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No True Scotsman

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No True Scotsman

Ted Gioia churns out a remarkable number of posts full of interesting and diverting information. So usually all I have to say, is more power to him. But occasionally I have to stop and ponder, as I did with his latest: Naysayers Will Tell You This Isn't Really Classical Music—Don't Believe Them (the link goes to a substack article the whole of which is only available to subscribers--but I am only going to talk about the first part).

Here is the interesting bit:

I almost feel I have to apologize every time I use the term classical music. That label carries such a heavy burden nowadays, and inevitably conveys a sense of tepid conformity.

But not today.

I don’t need to make apologies for any of this music. Each of these albums pushes beyond the tight definitions of concert hall fare. Even better, they sound great. I just wish every evening at the philharmonic was this much fun.

Of course, around here we don't use the term apologetically, but simply understand it to be a kind of shorthand for "music in the Western European tradition associated with the development of music notation from around the year 1000 CE and subsequent developments of that tradition as it has been emulated outside Western Europe to the present day." Or, more simply, "classical music."

But I want to use the occasion of Ted's post to look at the methodology of names and terms, which is why I chose the weird title of this post: "no true Scotsman." This is a reference to an old and venerable fallacy where counterexamples are excluded through rhetorical means. The Wikipedia example is:

Person A: "No Scotsman puts sugar on his porridge."

Person B: "But my uncle Angus is a Scotsman and he puts sugar on his porridge."

Person A: "But no true Scotsman puts sugar on his porridge."

Adapting to Ted's post, he puts up some music clips that he suggests we accept as "classical music," but just more fun than the "tepid conformity" of the usual fare. He anticipates the shoddy defence that "this is not real or authentic classical music because no true classical music does what this does." That's a "no true Scotsman" riposte. You always have to beware of words like "true" or "authentic" because they attempt to win an argument by not having one! But we also have to beware of Ted's rhetoric as well. He goes on to say:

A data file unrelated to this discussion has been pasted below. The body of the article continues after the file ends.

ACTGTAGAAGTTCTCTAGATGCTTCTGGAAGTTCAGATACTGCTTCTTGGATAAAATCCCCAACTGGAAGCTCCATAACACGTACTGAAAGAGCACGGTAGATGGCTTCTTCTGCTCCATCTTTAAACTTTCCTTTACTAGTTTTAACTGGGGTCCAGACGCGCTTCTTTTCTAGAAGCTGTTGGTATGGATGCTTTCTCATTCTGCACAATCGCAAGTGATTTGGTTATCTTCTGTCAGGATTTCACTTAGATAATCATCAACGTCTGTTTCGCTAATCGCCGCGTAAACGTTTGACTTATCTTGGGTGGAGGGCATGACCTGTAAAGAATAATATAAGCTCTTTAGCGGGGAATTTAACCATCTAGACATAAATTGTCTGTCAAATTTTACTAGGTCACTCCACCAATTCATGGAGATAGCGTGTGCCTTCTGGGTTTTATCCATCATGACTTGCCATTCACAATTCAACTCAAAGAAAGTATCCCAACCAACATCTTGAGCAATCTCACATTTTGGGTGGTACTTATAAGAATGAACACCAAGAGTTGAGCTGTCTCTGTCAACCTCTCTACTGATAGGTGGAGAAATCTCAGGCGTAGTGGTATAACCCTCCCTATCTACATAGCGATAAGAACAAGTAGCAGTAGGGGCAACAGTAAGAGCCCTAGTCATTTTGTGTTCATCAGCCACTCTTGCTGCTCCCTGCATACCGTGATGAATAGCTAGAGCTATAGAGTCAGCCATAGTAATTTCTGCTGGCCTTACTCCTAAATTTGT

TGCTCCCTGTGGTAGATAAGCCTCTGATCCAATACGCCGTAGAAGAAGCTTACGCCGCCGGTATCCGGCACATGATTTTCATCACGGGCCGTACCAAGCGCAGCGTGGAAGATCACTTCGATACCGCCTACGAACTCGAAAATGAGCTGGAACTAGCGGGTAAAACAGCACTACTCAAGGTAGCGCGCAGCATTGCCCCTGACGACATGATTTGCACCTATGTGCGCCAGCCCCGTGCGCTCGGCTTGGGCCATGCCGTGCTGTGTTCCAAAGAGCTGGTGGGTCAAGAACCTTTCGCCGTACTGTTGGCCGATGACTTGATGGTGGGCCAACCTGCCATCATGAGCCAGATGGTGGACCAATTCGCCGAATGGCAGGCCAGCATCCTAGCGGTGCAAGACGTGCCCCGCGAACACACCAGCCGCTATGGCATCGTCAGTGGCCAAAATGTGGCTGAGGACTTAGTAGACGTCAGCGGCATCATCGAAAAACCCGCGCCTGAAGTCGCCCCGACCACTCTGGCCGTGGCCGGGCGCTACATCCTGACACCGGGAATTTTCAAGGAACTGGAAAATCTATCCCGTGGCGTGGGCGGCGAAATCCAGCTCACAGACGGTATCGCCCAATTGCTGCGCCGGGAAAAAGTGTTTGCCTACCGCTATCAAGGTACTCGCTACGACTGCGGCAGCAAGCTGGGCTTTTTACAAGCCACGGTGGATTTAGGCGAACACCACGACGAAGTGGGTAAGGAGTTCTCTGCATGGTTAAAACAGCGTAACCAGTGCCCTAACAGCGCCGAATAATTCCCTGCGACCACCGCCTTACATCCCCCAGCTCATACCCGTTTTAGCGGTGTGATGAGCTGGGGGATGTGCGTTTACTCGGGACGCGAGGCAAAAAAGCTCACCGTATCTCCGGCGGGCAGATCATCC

Naysayers will tell you this isn’t classical music, but don’t believe them. Their carping is all the more reason to listen.

Anyone who is of a different opinion is a "naysayer" and hence mistaken. This is also an attempt to win the argument by not having it. There is also a nod in the same direction when he refers to "tight definitions of concert hall fare." That is loaded with assumptions. Time to get away from the tedium of dreary concert hall fare governed by tight definitions of classical music!

Well sure, there is some truth in that, a grain or two. But I strongly suspect that most concert organizers from sea to sea are actually striving to tread the path between programming too many old favorites and programming too few. They are in the business, after all, of getting "bums in seats" as I have heard it described. Ted's argument for listening to the clips he puts up is simply "they sound great," there was actually no need for the low swipes at classical music fuddy-duddies. He could have simply said, "here are some really great clips of music that is partially inspired by classical music." That says the same thing without insulting anyone.

A different kind of issue that comes up is that of the problem of universals. In philosophy this is a long-standing debate as to the nature of qualities that seem to have existence in many entities. These things, like roundness or color, are found in many objects so they have a universal quality. For Plato, these universals are real, more real than their imperfect instantiations in the world. Aristotle thought of them more as formal causes, blueprints or essences of individual things. In the middle ages some thinkers solved the problem by saying that universals had no existence other than labels, this position is called nominalism. It should be obvious that, given the nature of both art and history, the idea of a "tight definition" of classical music or any other artform, is absurd and not one actually held by anyone--a straw man in other words.

So, in order to avoid falling into either the unwarranted insinuations of Ted's post or the fallacious defence of a "no true Scotsman" argument, I rely once again on reference to a tradition that is easily traceable from the early compositions of the Notre Dame school, to the somewhat different tradition of the Aquitanian trobadors, to the Italian trecento madrigalists and on and on. The tradition always was open to different influences, especially from popular and folk sources, usually an oral tradition that began to be notated when it was used in "classical music." This tradition has just gone on and on and thinking of it just in terms of "tightly defined concert hall fare" is remarkably short-sighted.

Here is an early trecento Italian madrigal by Jacopo da Bologna:

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